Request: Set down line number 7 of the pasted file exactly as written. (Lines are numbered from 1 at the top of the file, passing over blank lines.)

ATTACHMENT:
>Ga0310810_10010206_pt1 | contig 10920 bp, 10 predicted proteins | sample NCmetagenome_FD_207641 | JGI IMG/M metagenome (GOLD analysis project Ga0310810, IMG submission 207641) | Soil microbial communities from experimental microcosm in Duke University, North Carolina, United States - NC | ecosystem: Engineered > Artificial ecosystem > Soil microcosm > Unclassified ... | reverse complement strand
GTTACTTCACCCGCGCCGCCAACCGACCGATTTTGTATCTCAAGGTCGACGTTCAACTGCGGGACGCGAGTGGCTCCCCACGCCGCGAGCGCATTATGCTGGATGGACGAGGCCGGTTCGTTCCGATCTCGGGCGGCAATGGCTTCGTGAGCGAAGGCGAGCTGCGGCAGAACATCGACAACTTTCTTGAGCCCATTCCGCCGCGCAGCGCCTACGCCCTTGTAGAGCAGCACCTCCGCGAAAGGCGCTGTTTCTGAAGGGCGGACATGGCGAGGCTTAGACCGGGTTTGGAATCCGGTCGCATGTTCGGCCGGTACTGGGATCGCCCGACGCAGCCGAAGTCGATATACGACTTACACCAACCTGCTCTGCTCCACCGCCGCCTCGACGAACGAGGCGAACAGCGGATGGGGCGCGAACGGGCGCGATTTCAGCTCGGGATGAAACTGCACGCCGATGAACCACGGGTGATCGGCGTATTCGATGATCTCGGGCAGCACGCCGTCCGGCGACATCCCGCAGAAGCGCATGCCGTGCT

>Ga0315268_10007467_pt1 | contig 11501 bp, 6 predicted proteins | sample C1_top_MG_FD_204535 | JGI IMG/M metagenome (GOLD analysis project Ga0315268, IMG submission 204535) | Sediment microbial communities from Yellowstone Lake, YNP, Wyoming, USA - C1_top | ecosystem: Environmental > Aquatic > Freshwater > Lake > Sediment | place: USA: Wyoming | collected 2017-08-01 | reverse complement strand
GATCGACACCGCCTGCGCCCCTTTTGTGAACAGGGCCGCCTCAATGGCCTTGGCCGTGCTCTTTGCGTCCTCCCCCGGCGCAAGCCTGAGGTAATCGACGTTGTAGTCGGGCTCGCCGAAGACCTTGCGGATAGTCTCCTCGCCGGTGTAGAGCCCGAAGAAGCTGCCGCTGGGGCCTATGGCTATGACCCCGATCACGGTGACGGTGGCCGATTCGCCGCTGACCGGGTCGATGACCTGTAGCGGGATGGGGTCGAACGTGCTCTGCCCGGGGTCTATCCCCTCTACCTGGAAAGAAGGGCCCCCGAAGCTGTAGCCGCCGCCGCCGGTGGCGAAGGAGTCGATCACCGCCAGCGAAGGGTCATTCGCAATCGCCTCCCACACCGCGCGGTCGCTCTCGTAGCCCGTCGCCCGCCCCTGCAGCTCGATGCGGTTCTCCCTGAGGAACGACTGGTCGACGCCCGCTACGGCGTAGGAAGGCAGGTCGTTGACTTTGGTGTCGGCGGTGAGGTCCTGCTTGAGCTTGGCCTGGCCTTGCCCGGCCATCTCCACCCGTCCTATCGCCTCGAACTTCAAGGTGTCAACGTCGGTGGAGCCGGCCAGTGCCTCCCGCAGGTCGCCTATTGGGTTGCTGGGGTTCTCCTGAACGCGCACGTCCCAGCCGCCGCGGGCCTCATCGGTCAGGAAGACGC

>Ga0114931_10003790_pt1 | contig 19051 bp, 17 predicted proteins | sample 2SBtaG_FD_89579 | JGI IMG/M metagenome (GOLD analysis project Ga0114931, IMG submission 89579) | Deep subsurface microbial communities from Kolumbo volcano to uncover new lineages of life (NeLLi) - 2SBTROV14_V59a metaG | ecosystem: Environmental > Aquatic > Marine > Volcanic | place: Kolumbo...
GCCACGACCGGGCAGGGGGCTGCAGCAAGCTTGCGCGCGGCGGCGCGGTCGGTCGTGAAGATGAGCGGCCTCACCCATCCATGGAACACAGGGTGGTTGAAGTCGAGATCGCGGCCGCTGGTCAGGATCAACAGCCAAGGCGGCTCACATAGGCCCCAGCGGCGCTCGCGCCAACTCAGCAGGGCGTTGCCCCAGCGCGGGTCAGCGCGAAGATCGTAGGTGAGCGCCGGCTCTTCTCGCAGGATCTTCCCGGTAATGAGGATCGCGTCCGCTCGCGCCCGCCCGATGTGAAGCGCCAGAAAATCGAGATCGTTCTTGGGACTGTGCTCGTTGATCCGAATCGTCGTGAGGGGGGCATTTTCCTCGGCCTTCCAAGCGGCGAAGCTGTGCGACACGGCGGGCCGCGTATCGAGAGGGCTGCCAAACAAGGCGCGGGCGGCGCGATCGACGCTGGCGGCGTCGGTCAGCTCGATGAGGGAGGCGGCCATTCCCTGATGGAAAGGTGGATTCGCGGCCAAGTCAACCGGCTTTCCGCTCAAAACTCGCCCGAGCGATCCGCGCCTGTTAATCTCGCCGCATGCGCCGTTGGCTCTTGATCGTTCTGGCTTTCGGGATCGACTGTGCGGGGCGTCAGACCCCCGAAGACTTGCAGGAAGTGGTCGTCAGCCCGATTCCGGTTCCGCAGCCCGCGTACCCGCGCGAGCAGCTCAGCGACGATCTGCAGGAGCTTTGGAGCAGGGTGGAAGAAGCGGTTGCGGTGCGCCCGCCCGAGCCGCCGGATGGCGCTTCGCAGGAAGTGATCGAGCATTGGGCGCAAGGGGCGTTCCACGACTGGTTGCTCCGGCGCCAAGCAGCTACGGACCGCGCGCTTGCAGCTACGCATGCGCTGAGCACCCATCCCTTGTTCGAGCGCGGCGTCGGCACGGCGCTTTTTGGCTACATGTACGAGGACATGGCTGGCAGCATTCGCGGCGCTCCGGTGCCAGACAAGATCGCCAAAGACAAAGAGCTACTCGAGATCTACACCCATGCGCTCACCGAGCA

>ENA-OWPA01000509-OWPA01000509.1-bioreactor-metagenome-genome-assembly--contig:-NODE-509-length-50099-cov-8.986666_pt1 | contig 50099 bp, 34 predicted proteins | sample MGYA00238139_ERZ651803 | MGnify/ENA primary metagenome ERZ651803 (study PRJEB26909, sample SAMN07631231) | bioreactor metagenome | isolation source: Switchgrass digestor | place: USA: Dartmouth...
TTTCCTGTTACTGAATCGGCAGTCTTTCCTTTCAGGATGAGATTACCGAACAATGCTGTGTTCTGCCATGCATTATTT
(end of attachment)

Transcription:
>ENA-OWPA01000509-OWPA01000509.1-bioreactor-metagenome-genome-assembly--contig:-NODE-509-length-50099-cov-8.986666_pt1 | contig 50099 bp, 34 predicted proteins | sample MGYA00238139_ERZ651803 | MGnify/ENA primary metagenome ERZ651803 (study PRJEB26909, sample SAMN07631231) | bioreactor metagenome | isolation source: Switchgrass digestor | place: USA: Dartmouth...